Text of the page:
A Binding Death Benefit Nomination is a form of direction you give to your super fund, setting out how you wish your superannuation death benefits to be distributed. If done properly, the trustee of the superannuation fund is bound to follow that nomination. It is similar to making a nomination on a life insurance policy.
The funds payable to nominated person(s) could include death benefits (also referred to as life insurance), together with the superannuation fund balance at the time of death.
Many people believe that their Will would control what happens with their superannuation. That can be the case if there is no Binding Death Benefit Nomination (“BDBN”) in place. In that situation, your death benefits would form part of your estate for distribution in accordance with your Will. But if you complete a BDBN, the proceeds of superannuation should be paid in accordance with the nomination and not be part of the assets of your estate.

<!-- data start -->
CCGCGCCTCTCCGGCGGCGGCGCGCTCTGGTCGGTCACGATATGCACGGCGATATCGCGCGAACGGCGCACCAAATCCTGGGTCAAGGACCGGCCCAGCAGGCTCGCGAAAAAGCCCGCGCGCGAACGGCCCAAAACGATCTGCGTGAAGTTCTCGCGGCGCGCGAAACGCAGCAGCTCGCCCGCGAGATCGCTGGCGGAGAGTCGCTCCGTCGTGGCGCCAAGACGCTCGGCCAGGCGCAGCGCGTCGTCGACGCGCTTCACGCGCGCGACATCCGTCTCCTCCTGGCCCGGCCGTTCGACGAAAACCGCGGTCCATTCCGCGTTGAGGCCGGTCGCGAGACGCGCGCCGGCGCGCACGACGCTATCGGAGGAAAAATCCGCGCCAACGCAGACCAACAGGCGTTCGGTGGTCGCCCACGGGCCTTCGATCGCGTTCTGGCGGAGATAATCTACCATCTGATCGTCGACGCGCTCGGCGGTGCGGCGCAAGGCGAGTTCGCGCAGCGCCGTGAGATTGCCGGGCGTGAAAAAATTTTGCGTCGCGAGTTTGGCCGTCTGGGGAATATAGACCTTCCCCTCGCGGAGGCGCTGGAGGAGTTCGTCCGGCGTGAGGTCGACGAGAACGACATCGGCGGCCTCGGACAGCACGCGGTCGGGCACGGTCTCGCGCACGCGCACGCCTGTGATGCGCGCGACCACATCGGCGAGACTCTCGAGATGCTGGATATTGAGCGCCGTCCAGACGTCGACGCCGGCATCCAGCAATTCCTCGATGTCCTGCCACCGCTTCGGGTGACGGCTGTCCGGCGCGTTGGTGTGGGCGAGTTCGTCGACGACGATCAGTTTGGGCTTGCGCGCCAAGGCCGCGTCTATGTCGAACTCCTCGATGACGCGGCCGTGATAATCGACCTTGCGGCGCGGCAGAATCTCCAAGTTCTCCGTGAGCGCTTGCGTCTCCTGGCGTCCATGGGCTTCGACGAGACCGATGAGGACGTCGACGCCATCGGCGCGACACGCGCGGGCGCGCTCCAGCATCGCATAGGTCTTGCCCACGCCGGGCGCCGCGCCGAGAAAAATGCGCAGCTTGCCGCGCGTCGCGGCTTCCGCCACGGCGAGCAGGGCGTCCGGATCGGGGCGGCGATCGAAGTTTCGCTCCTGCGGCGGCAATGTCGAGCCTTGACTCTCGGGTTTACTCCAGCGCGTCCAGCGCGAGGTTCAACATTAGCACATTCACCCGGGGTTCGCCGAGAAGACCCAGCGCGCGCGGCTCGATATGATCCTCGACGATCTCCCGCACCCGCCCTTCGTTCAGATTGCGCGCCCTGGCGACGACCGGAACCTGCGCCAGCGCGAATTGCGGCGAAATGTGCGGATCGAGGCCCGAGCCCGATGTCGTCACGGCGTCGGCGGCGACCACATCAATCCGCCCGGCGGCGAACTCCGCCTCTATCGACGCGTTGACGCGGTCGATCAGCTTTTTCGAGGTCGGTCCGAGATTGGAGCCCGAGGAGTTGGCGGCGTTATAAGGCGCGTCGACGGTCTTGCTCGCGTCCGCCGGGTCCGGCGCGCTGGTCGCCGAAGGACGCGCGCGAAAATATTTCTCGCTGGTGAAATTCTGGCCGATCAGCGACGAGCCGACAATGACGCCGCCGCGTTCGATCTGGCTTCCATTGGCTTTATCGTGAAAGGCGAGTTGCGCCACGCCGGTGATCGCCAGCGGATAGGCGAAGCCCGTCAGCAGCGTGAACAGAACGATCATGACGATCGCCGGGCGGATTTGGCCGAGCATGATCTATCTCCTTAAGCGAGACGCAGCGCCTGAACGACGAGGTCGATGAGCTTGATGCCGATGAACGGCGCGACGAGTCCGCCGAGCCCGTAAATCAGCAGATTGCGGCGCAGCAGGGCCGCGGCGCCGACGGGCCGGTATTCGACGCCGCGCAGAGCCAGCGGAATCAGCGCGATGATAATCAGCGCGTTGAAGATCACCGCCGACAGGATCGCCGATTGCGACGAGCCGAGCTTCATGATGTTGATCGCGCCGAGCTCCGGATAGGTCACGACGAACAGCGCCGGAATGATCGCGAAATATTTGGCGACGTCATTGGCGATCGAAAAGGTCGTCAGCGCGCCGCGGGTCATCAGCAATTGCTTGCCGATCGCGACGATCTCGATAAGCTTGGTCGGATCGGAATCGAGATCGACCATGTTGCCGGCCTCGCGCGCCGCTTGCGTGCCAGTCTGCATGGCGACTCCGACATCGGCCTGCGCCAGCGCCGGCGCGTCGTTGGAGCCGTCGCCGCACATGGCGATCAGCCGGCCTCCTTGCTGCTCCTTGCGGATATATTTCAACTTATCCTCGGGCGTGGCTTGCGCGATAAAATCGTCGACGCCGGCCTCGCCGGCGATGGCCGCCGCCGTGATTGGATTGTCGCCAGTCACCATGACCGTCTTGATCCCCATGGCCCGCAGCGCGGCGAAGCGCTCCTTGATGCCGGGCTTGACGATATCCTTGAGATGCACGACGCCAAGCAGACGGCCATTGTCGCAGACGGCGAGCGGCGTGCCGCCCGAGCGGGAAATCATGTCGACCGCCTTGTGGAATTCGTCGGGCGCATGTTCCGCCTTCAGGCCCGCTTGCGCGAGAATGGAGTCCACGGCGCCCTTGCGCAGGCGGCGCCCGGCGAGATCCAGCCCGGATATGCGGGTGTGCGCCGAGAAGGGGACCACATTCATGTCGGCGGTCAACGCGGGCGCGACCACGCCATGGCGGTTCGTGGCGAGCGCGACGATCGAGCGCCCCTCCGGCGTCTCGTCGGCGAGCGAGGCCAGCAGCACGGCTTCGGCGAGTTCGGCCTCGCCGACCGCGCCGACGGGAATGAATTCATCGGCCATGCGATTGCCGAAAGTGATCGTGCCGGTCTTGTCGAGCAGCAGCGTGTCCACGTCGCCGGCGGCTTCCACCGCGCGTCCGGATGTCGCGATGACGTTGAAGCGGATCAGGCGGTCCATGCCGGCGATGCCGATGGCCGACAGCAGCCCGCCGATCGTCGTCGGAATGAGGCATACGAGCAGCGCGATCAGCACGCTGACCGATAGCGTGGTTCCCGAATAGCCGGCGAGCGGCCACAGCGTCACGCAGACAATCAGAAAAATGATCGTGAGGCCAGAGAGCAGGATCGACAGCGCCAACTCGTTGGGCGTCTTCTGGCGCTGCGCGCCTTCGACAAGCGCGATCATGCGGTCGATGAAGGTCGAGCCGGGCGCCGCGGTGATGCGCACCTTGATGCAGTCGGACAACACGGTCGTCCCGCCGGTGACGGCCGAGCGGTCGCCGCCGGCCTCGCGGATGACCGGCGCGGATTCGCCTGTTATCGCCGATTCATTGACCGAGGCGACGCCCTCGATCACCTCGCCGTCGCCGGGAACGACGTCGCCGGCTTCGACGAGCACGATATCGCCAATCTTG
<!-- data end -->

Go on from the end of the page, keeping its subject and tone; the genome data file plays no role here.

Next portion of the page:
The nomination is an option for you to consider. It is not required that you make a nomination but making one means that you at least determine how you want the benefits of your superannuation to be paid upon your death.
If no nomination has been made, then most superannuation trust deeds leave it to the trustee to decide who should receive the benefits. Although the persons who may receive the benefits are limited by the Superannuation Industry (Supervision) Act Cth 1993 (“the SIS Act”), you may still wish to make your nomination clear rather than leaving it to a trustee to decide.
In order for you to put in place a Binding Death Benefit Nomination, the superannuation trust deed needs to provide that a nomination can be made and that such a nomination will be binding on the trustee of the fund.